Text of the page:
WASHINGTON and PARIS, June 6, 2017 /CNW/ -- A comprehensive new report, released today by AARP, examines the preparedness levels of 12 nations -- Brazil, Canada, China, Germany, Israel, Japan, Korea, Mexico, South Africa, Turkey, the United Kingdom, and the United States -- for the profound challenges their societies and economies face as the number of people age-60-and-up in their populations more than doubles over the next generation, as is projected to happen by 2050, by the United Nations, the World Bank and others.
AARP's Aging Readiness and Competitiveness (ARC) Report, (which can be found online at aarpinternational.org/arc) conducted in conjunction with FP Analytics, examines each nation in four key sectors: 1) Community & Social Infrastructure, 2) Productive Opportunity & Economic Output, 3) Healthcare & Wellness, and 4) Technological Engagement, noting constructive progress, areas of potential concern, and key developments.
While ARC does not seek to rank or grade the nations it assesses, for each of the four sectors, it places each nation in one of three categories: leaders, movers (e.g., those making notable progress), or laggards. For those used to U.S. predominance in studies of this kind, the ARC Report rates the U.S. a leader in only one sector (technological engagement) and rates it a laggard in healthcare & wellness, along with South Africa and Brazil.
Addressing the international focus of the ARC Report, which assesses 12 nations, AARP CEO Jo Ann Jenkins said "The challenges and opportunities presented by the massive growth of the 60-plus population is a global phenomenon – it's truly borderless."
While national variations in ARC's findings are distinct, a number of commonalities emerged:
- Women have it tougher than men in just about every nation. They disproportionately care for children and older family members while simultaneously, if they are able, earning a living. Also, because women who are able to work often earn less in their working lives than men, the financial constraints they face in old age are commensurately more difficult.
- Older people everywhere would prefer to "age in place," but doing so yields its own challenges, especially around isolation and mobility, at both individual and society-wide levels.
- The Internet and digital connectivity has, predictably, yielded a broad variety of resources for both employment and communications, but in many countries older people do not have access to the 'Net.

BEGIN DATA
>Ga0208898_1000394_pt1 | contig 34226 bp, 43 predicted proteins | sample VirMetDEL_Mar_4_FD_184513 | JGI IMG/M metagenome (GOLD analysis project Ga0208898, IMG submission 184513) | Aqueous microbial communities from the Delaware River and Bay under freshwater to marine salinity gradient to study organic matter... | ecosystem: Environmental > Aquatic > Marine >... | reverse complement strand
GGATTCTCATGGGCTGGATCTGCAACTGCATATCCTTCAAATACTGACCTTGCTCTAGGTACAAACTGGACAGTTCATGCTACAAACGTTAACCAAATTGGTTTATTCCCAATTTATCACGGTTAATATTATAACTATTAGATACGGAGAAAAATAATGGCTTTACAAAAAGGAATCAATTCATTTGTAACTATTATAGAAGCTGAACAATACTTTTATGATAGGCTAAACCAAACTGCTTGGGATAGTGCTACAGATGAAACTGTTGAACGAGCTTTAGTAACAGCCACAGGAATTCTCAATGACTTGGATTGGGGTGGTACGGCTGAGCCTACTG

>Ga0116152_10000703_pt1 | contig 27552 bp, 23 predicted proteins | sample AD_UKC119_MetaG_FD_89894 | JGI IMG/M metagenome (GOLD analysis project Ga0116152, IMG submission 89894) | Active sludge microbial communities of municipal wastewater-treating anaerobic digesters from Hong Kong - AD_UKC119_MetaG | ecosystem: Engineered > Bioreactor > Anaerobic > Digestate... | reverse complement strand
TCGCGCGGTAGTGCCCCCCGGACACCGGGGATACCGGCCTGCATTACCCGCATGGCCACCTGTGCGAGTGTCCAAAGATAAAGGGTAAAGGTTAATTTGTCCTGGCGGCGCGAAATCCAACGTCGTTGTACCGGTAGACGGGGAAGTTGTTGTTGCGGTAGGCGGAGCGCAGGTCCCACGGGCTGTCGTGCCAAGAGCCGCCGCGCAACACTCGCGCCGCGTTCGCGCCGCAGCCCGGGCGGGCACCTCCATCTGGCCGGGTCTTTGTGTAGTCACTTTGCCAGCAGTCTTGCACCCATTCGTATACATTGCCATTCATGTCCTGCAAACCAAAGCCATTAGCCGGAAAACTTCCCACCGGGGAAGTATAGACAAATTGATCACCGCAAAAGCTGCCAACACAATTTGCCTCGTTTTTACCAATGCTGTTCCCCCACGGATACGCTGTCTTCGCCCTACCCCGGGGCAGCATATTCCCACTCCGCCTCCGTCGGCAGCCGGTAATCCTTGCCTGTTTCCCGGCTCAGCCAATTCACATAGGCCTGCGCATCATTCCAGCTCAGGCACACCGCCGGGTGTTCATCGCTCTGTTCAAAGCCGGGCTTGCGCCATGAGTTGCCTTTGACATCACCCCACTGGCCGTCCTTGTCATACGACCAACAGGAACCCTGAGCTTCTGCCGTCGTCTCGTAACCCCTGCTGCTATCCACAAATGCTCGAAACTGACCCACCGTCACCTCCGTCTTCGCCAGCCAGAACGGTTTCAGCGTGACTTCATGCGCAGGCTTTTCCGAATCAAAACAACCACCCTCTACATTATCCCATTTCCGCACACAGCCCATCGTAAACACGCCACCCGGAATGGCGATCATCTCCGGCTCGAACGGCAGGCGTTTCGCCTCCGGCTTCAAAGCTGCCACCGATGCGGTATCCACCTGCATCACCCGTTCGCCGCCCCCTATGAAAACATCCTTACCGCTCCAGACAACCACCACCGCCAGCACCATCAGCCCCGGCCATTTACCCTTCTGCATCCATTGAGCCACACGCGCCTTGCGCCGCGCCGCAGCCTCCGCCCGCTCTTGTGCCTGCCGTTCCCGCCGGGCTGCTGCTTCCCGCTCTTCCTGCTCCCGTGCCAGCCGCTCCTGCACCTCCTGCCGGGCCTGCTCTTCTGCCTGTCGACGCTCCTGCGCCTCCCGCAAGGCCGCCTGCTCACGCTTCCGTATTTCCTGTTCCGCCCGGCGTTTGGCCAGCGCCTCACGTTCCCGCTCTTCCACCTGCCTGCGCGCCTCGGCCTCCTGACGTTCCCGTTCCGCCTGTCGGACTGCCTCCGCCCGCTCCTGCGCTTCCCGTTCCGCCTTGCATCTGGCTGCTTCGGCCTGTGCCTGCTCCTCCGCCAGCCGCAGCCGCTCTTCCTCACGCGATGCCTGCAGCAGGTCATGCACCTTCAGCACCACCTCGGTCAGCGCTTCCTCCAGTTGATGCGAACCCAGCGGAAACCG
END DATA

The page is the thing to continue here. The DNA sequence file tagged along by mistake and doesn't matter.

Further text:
- Some striking numbers: in Turkey and Mexico about 90 percent of people 65-plus have never used the Internet; in China it's more than 85 percent; in Brazil it's more than 75 percent, even in the U.S. more than 30 percent of people 65-plus are not online.
"The challenge of digital literacy – that is, the degree to which older people feel confident using technology -- is real, pervasive, and troubling," said FP Analytics Managing Director Claire Casey. "One of the overarching findings of ARC is that nations around the world need to focus on addressing digital literacy, which is as much a cultural issue as it is a technological one."
While the ARC Report is candid in its assessment of the formidable challenges presented by aging populations —especially as related to housing, mobility, isolation, finances, and healthcare — it also identifies a compelling set of positive developments.
"While the challenges presented by an aging population are big, some of the most interesting strategies to address it start out small and they use existing infrastructure to address an emerging challenge," said Casey. "A great illustration of this phenomenon is Japan's 'Watchover Service' which utilizes the nation's postal carriers, supplemented by smart devices, to check-in with older adults while on their rounds.
For a very small fee, people are able to add this service and it's a very simple, effective way to make sure an isolated older person is OK," Casey said. "One of the things AARP and we hope to do with ARC is spur new thinking. Here in the U.S., where the U.S. Postal Service faces declining revenues, something like Japan's Watchover Service, or at the very least, the idea of using existing resources to address emerging challenges, could be an interesting conversation."
AARP is a nonprofit, nonpartisan organization, with a membership of nearly 38 million that helps people turn their goals and dreams into 'Real Possibilities' by changing the way America defines aging. With staffed offices in all 50 states, the District of Columbia, Puerto Rico, and the U.S. Virgin Islands, AARP works to strengthen communities and promote the issues that matter most to families such as healthcare security, financial security and personal fulfillment. AARP also advocates for individuals in the marketplace by selecting products and services of high quality and value to carry the AARP name. As a trusted source for news and information, AARP produces the world's largest circulation magazine, AARP The Magazine and AARP Bulletin. AARP does not endorse candidates for public office or make contributions to political campaigns or candidates. To learn more, visit www.aarp.org or follow @aarp and our CEO @JoAnn_Jenkins on Twitter.
For further information: AARP Media Relations, 202-434-2560, email@example.com, @AARPMedia, http://www.aarp.org